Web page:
In Melee and Brawl, Zelda has an alternate form she can switch into: Sheik, her alter ego from The Legend of Zelda: Ocarina of Time. Similar to Zero Suit Samus, Sheik is a separate character in Nintendo 3DS and Wii U and Ultimate; the two characters can no longer transform into each other.
Much like Zelda, Sheik and Samus appear together in Event Matches, with Zelda having the ability to transform into Sheik in Melee and Brawl events. Identity Crisis in Super Smash Bros. for Wii U has the player initially controlling Sheik, who must defeat Samus and then Zero Suit Samus in a single-stock battle.
In Zero Suit Samus's gameplay trailer for Ultimate, Sheik alongside Kirby fight Zero Suit Samus on the Big Battlefield stage, but she manages to deliver repeated blows to them both before knocking them both out of the stage.
Princess Zelda is the title character from the Legend of Zelda series who first appeared in Melee and has returned in every subsequent installment of Super Smash Bros.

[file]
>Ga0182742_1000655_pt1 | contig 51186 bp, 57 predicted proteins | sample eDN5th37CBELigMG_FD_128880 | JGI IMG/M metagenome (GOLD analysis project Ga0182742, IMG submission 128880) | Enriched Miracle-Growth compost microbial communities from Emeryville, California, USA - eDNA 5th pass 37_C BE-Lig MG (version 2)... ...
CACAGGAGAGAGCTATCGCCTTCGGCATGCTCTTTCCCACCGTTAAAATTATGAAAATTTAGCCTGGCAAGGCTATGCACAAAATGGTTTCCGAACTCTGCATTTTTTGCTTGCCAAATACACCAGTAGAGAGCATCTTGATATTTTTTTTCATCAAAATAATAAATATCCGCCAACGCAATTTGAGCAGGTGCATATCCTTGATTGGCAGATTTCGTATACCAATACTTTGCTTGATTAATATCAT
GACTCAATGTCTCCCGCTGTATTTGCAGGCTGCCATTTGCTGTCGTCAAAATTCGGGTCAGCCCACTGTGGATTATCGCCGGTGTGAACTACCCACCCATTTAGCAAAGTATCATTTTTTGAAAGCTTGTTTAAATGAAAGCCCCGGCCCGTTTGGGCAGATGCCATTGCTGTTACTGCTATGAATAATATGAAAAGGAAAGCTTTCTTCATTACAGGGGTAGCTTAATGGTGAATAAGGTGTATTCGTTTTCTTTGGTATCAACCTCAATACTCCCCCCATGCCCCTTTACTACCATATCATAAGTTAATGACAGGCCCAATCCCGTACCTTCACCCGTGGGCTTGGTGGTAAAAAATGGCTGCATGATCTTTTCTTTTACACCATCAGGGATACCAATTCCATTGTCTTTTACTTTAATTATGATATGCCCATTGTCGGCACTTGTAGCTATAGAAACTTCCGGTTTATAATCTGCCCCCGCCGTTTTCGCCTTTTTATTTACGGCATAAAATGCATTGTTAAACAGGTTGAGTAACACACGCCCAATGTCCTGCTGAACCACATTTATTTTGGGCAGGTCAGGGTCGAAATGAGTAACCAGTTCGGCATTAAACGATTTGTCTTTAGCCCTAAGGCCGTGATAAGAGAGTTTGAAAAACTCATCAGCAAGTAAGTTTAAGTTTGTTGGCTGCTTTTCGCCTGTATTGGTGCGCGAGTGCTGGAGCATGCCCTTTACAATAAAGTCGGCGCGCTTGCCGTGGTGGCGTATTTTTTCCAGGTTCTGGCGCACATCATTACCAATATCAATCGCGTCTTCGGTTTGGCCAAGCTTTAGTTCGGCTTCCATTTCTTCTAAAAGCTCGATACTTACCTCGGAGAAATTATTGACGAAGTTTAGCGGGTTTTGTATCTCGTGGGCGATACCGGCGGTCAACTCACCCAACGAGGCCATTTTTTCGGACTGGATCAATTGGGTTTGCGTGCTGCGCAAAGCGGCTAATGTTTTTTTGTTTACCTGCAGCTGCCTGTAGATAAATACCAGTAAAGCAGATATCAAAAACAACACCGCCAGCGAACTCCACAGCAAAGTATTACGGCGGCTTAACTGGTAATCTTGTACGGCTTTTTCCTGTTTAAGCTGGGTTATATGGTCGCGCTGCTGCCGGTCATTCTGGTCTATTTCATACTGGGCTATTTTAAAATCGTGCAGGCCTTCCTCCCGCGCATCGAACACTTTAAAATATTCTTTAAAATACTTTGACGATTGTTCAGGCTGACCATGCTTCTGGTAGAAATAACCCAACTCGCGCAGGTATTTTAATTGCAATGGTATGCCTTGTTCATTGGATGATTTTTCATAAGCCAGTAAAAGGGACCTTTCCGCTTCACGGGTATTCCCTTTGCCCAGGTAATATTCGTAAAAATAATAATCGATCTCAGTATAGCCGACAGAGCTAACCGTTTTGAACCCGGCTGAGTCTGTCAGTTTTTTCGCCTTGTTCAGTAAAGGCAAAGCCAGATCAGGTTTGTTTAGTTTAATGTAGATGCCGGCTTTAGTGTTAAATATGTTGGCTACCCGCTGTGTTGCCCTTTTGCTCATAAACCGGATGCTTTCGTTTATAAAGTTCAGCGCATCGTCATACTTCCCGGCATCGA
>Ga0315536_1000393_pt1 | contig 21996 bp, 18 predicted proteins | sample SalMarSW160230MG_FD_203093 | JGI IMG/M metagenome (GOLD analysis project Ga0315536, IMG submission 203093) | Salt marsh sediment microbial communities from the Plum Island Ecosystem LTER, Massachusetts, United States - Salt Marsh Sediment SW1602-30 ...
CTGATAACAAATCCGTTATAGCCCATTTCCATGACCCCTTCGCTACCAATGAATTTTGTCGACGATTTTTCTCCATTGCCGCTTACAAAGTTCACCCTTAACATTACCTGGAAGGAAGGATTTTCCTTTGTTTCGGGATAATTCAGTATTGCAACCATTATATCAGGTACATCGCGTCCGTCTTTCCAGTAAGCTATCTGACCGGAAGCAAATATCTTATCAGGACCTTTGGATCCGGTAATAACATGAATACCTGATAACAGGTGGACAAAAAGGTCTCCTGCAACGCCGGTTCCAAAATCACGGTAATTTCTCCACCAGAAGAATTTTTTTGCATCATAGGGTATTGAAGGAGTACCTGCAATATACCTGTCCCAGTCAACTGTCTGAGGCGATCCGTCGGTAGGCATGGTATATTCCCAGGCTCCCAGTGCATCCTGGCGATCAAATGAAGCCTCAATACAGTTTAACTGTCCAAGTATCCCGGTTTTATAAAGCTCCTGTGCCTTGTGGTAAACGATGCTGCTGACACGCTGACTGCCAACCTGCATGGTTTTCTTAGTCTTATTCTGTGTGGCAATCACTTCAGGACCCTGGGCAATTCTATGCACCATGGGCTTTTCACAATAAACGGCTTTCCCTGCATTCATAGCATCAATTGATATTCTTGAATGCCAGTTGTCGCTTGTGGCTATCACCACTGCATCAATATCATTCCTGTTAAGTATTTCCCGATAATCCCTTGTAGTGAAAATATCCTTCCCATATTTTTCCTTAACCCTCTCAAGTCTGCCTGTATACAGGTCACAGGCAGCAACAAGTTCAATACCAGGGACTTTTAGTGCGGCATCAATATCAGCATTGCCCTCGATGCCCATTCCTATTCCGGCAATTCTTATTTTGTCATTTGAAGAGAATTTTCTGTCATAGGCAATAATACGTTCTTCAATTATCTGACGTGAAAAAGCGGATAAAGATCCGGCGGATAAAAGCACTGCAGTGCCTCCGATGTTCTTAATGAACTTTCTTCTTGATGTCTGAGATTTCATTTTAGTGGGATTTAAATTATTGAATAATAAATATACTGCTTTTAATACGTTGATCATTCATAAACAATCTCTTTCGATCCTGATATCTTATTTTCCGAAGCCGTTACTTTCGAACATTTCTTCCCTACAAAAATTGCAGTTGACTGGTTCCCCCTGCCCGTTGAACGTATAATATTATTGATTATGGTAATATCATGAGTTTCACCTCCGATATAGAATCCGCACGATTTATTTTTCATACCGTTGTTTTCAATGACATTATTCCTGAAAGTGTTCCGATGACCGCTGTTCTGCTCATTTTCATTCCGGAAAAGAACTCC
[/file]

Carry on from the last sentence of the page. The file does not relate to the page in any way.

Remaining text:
Zelda and Samus appear together in numerous Event Matches throughout the series. In Melee, Zelda appears as one of the opponents in Event 15: Girl Power along with Peach and Samus. Co-Op Event 6: Unwanted Suitors in Brawl has Zelda and Zero Suit Samus fight against two invisible opponents on the Port Town Aero Dive stage (from F-Zero). In the Identity Crisis event of Super Smash Bros. for Wii U, in which Sheik must defeat Samus and Zero Suit Samus, the player character switches to Zelda if Sheik is KO'd.
In Melee, similar to Link and Ganondorf, Zelda's design was derived largely from her Ocarina of Time appearance, while in Brawl and Smash 4, her design was derived from Twilight Princess. In Ultimate, unlike Link who utilized his Breath of the Wild appearance, Zelda instead utilized her design from A Link Between Worlds. Sakurai later explained that the diverging designs between the two was because he had played a pre-release advance version of Breath of the Wild in order to do research for Ultimate, and upon beating the game realized that the Zelda in that game would not have worked as a fighter.